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Without the signal processing code, the interrupt handler does very little work. For the DPC version, the signal processing is done in a DPC. Figure 4 shows the times spent inside of the interrupt handler and the queued DPC. In the THR and RES versions, the DPC execution time is replaced by the scheduled thread execution time.

While the ISR execution time has been reduced from milliseconds to a few microseconds, the time spent inside the DPC is still too large. The PC 99 specifications suggest that at any instant in time, the total execution time required for all DPCs that have been queued by a driver-based modem, but have not been executed should not exceed 500μs.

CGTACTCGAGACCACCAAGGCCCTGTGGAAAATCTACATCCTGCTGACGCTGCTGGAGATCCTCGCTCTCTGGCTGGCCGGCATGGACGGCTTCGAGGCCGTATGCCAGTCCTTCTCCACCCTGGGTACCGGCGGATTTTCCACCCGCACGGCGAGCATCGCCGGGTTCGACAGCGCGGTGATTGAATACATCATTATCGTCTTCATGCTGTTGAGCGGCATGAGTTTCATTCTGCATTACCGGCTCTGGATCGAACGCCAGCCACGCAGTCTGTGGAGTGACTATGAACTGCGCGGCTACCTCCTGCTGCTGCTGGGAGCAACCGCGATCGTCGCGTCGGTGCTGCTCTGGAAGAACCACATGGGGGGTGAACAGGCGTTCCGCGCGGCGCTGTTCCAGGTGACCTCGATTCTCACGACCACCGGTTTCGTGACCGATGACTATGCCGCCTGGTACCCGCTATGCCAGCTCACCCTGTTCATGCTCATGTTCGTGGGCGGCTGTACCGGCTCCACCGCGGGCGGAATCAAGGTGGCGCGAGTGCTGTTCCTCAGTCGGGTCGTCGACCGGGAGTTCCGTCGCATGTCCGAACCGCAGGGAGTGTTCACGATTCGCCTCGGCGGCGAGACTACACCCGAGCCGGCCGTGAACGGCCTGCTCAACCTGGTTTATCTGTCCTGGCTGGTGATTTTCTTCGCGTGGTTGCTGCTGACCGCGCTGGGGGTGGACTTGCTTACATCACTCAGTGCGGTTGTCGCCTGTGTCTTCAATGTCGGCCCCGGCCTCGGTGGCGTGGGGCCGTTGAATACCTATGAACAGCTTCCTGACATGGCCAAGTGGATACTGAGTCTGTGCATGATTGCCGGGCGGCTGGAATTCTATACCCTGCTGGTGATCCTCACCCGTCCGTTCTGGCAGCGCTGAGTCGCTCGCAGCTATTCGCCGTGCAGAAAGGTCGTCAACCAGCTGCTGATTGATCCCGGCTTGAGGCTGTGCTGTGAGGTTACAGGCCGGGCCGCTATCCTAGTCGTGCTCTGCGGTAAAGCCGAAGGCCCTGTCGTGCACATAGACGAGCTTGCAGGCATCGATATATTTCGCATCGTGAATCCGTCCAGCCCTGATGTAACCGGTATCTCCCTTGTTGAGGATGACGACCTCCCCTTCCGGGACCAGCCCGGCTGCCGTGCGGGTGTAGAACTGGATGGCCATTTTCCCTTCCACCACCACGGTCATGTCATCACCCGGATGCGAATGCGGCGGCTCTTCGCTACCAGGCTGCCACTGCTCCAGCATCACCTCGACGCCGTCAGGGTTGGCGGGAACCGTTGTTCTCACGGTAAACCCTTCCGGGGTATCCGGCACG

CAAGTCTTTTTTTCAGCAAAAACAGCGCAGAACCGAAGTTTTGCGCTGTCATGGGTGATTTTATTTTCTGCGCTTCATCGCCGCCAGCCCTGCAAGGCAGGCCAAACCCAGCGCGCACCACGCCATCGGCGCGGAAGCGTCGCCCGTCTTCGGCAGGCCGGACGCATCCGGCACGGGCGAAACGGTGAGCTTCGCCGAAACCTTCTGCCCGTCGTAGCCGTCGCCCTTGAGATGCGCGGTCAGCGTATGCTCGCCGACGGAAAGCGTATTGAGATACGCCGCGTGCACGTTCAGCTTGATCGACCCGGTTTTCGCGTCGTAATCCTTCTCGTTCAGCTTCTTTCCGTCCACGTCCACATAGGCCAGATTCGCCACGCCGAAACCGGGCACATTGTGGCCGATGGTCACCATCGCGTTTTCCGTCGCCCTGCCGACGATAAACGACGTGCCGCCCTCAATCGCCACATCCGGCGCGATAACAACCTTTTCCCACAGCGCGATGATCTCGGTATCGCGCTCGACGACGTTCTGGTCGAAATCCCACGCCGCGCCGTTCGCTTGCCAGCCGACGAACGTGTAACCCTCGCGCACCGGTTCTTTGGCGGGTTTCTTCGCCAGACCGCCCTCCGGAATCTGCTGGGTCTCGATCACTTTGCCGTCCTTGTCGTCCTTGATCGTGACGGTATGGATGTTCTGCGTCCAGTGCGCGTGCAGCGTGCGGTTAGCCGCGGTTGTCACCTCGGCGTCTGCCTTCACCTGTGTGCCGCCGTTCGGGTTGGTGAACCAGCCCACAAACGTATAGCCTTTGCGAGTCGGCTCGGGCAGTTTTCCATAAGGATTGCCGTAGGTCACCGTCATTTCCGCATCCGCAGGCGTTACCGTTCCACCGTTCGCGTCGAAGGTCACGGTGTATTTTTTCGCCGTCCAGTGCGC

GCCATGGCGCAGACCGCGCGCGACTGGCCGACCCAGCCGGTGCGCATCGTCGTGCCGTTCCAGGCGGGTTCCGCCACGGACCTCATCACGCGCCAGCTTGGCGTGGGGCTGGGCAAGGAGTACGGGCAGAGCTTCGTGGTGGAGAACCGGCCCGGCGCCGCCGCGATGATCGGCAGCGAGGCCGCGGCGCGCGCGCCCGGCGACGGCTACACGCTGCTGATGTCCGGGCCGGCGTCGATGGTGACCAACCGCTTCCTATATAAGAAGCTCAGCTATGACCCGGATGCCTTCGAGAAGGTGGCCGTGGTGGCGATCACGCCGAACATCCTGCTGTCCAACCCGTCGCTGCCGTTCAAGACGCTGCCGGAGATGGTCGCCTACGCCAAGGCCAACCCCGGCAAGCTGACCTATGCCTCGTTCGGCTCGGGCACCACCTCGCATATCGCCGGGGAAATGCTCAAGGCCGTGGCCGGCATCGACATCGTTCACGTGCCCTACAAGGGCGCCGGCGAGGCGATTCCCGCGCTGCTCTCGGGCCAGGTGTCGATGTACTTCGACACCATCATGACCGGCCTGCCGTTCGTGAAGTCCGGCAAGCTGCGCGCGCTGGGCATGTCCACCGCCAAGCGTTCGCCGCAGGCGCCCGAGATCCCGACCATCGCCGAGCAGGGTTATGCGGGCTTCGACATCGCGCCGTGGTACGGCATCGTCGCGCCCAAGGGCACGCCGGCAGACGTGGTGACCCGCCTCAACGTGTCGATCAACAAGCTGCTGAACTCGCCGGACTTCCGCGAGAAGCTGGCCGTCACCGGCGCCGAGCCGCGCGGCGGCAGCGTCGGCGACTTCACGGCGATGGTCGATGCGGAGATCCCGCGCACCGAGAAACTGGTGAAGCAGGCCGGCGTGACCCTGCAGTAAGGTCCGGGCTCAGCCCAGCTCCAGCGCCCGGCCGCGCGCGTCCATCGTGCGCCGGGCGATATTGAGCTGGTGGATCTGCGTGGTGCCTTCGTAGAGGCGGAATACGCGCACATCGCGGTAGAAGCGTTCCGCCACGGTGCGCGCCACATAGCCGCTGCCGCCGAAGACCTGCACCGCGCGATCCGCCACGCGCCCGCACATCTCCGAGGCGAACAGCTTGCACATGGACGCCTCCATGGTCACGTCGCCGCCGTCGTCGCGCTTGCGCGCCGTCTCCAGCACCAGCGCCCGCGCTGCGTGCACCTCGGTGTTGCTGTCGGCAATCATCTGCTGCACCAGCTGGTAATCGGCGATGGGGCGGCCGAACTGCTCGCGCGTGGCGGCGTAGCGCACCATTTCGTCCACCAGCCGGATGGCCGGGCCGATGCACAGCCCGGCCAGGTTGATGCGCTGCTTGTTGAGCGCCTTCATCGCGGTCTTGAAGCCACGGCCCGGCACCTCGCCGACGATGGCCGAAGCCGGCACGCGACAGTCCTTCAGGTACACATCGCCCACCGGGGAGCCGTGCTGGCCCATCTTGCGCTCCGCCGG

3.5 Interference with Other Applications

Figure 5 – Latency histogram for a 1ms callback routine without the soft modem

In order to understand the effects of long running ISRs and DPCs, we measured the observed latencies of a callback routine that uses the Windows Multimedia Timers. The timers have been set to fire every millisecond and the routine is called with priority 31, the highest priority for a real-time thread.

Figures 5 and 6 show histograms of the measured latencies when the soft modem is not running and for the INT version. The experiment captured 30,000 wakeups over a 30-second period. Samples are accumulated into 50µs buckets. While not ideal, the control case (Figure 5) shows

Figure 6 – Latency histogram for a 1ms callback routine with the vendor driver version (INT)

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